Wild Willy’s Wheat fermented for 1 week and 6 days in the carboy, which was four days less than for Bear Spit.  To allow for carbonation, Wild Willy’s Wheat was bottled for 2 weeks and 5 days, again just a little bit shorter time than for Bear Spit.  From start to consumption-ready, Wild Willy’s Wheat took a total of 4 weeks and 4 days.

Jim’s and Bill’s reviews of Bear Spit and Wild Willy’s Wheat will be in Part II, which will be posted Wednesday.

*  At this link for the True Brew TM beer making kits, click on “Need Instructions? Click here for instructions to all kits.”  You’ll then see a list of True Brew available kits, including Double IPA and American Wheat.  Click on any of the kit names to view the instructions/ingredients for the kits.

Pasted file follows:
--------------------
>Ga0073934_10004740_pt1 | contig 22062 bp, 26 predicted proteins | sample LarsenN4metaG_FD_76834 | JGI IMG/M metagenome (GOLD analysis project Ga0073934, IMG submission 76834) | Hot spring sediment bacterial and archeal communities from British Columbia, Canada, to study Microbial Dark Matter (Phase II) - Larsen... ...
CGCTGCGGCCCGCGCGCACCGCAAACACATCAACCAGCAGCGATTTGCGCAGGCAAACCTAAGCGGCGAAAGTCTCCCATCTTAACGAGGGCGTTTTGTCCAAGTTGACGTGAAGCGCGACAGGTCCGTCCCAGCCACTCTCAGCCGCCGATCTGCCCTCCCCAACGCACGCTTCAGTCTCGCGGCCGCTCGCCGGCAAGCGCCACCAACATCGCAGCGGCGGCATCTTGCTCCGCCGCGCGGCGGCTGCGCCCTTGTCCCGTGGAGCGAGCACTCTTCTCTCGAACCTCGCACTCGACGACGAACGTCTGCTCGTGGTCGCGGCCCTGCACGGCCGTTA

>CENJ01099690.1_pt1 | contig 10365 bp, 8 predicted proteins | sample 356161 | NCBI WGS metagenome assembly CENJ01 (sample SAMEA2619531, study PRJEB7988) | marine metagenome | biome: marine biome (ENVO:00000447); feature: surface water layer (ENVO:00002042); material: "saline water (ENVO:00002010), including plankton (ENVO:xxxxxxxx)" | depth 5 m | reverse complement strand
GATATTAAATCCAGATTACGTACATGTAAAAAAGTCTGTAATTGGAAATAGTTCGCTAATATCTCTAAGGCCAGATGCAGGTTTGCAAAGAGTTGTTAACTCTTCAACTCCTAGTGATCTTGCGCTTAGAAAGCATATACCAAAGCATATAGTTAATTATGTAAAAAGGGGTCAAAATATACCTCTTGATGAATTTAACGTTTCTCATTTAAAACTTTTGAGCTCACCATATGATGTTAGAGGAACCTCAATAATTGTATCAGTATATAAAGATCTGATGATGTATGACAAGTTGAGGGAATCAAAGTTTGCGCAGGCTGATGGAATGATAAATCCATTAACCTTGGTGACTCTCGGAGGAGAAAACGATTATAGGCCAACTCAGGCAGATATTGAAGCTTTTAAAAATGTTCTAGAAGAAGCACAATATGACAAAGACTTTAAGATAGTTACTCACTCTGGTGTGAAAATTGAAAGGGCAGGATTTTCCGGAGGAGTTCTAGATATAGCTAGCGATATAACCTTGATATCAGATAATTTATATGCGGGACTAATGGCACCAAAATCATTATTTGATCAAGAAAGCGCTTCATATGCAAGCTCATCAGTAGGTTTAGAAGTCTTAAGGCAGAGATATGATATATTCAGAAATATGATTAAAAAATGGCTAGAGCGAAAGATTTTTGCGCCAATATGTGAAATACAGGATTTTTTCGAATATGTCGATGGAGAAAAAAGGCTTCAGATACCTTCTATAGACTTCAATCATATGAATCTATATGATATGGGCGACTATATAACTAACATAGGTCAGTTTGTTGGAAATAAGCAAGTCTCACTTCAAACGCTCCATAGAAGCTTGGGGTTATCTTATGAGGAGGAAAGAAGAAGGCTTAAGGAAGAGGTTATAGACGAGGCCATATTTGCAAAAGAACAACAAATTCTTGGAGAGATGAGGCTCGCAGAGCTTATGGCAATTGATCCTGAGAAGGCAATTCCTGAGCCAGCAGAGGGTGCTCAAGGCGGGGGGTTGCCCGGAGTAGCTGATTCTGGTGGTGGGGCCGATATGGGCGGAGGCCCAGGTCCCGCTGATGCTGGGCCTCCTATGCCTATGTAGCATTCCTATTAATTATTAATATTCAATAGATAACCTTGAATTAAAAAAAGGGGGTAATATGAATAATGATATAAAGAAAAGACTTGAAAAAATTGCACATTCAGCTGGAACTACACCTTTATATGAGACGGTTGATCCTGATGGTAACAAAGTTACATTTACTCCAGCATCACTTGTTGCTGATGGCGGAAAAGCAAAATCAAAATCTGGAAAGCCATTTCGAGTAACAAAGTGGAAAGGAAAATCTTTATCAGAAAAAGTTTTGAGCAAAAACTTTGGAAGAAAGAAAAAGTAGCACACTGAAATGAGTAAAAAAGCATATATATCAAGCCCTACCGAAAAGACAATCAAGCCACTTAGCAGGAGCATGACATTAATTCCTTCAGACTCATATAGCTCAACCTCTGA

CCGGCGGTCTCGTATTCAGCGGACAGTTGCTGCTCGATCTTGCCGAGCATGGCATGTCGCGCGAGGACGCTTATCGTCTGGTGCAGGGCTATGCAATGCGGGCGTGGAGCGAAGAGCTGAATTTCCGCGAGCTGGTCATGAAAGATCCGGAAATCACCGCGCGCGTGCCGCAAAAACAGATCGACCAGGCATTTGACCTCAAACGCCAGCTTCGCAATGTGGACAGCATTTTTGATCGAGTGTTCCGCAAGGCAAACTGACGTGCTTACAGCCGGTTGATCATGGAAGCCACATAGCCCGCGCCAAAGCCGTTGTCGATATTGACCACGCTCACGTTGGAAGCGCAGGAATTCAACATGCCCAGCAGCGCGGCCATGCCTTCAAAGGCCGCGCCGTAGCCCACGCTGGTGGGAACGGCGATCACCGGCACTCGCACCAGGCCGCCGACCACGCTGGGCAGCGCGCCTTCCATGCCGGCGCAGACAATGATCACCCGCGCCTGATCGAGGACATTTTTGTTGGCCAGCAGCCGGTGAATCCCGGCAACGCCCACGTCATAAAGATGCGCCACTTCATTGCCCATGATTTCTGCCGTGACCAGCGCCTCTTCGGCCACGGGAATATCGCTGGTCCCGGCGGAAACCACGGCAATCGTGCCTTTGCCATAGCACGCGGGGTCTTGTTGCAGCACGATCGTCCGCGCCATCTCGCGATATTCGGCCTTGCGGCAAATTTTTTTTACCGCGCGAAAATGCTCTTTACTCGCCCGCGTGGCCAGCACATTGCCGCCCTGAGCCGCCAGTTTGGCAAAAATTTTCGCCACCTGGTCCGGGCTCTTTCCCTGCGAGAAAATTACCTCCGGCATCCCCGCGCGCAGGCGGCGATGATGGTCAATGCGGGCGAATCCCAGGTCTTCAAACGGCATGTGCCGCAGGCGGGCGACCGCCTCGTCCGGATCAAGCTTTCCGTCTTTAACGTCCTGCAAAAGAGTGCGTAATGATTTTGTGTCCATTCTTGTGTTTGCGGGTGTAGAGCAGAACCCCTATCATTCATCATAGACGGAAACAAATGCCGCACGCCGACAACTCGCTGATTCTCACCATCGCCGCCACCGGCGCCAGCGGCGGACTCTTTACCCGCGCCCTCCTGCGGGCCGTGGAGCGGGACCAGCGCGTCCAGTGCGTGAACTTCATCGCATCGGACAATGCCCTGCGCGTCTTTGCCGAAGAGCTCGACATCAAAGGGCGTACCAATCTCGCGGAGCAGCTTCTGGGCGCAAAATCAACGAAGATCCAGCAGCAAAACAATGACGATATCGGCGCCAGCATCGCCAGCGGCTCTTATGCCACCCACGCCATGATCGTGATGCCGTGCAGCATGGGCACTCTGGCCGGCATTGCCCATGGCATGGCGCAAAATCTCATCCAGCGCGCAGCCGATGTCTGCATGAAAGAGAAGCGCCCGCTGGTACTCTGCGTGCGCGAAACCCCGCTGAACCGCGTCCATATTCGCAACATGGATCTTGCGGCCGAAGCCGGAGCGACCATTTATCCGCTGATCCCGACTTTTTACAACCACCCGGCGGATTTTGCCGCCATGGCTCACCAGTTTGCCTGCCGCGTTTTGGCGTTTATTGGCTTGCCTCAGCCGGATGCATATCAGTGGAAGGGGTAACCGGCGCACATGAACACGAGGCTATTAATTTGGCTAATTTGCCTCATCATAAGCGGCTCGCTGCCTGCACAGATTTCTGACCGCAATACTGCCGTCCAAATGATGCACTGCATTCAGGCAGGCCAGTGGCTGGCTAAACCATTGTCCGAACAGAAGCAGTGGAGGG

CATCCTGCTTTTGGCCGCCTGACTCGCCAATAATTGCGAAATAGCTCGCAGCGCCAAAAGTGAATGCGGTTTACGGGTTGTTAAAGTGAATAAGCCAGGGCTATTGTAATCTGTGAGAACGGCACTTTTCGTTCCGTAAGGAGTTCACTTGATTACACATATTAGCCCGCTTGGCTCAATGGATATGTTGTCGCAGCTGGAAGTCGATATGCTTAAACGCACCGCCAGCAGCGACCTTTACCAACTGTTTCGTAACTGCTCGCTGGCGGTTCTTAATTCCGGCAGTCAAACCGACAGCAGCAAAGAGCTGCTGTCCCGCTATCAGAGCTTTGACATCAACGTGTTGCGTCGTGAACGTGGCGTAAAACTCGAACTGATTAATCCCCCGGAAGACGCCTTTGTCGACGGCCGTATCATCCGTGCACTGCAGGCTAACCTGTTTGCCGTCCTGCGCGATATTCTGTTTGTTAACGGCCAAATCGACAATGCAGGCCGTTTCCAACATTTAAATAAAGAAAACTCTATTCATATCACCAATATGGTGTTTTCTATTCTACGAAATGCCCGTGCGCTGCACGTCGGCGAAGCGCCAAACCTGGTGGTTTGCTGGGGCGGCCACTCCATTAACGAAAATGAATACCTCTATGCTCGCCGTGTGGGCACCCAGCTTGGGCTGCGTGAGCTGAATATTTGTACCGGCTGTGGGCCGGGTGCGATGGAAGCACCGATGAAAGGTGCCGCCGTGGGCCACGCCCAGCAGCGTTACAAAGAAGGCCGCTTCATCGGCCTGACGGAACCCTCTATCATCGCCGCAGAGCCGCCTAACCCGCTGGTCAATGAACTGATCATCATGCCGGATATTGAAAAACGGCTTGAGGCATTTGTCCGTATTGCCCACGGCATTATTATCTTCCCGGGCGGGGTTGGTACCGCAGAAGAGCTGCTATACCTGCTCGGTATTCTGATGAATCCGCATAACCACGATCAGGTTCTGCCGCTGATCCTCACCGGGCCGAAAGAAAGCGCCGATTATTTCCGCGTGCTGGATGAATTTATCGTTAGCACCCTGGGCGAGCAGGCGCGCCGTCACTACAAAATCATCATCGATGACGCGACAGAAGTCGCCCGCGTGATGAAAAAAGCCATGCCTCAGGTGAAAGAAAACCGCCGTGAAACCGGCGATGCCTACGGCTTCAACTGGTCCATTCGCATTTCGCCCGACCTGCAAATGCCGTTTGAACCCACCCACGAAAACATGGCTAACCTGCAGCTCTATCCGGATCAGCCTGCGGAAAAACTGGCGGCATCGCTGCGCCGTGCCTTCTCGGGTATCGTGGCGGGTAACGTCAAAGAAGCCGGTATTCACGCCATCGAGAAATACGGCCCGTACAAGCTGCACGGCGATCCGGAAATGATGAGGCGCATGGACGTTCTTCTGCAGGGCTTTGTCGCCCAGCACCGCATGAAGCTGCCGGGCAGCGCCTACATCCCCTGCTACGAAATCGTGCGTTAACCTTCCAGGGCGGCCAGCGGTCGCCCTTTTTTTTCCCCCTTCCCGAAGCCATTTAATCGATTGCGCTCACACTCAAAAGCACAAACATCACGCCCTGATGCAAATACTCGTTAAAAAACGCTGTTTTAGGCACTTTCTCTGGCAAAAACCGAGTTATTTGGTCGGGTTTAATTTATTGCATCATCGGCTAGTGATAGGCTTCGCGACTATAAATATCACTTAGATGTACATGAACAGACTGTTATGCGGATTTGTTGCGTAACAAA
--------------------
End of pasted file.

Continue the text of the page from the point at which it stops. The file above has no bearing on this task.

It may be that someday Jim, Bill, David and Scott develop their own recipes.  But, being beer making novices, they are pleased as punch with their True Brew kit successes.

(Click here to go to Part II.)

(Click here to go to this blog’s home page.)

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8 Responses to “Bear Spit and Wild Willy’s Wheat — Part I”

  1. Peg Says:

    I’ll have to forward this post onto Josh and Jon! 🙂

    Wow, the wait between making and tasting must’ve have had you all pacing the floors! 😉

    Your Thanksgiving turkeys will never taste the same. 😉 It will be Nanna Shimon’s “secret ingredient.” 🙂

    Fun word: “skosh.”

    And . . . was “pleased as punch” some kind of round-about pun? 😉

  2. Josh Says:

    Nice work guys. Did you add any ingredients to the kit (hops, malt, etc)? Double IPAs are nice. Do you know the ABV?

    You should mail me some 🙂

  3. Louise Gunderson Shimon Says:

    Hi Josh,

    Before anyone answers, would you please enlighten me as to what ABV is? I’m clueless and learning. I DO now know that there is single and double fermenting!

  4. Josh Says:

    Alcohol By Volume 🙂

  5. Bill Says:

    Josh,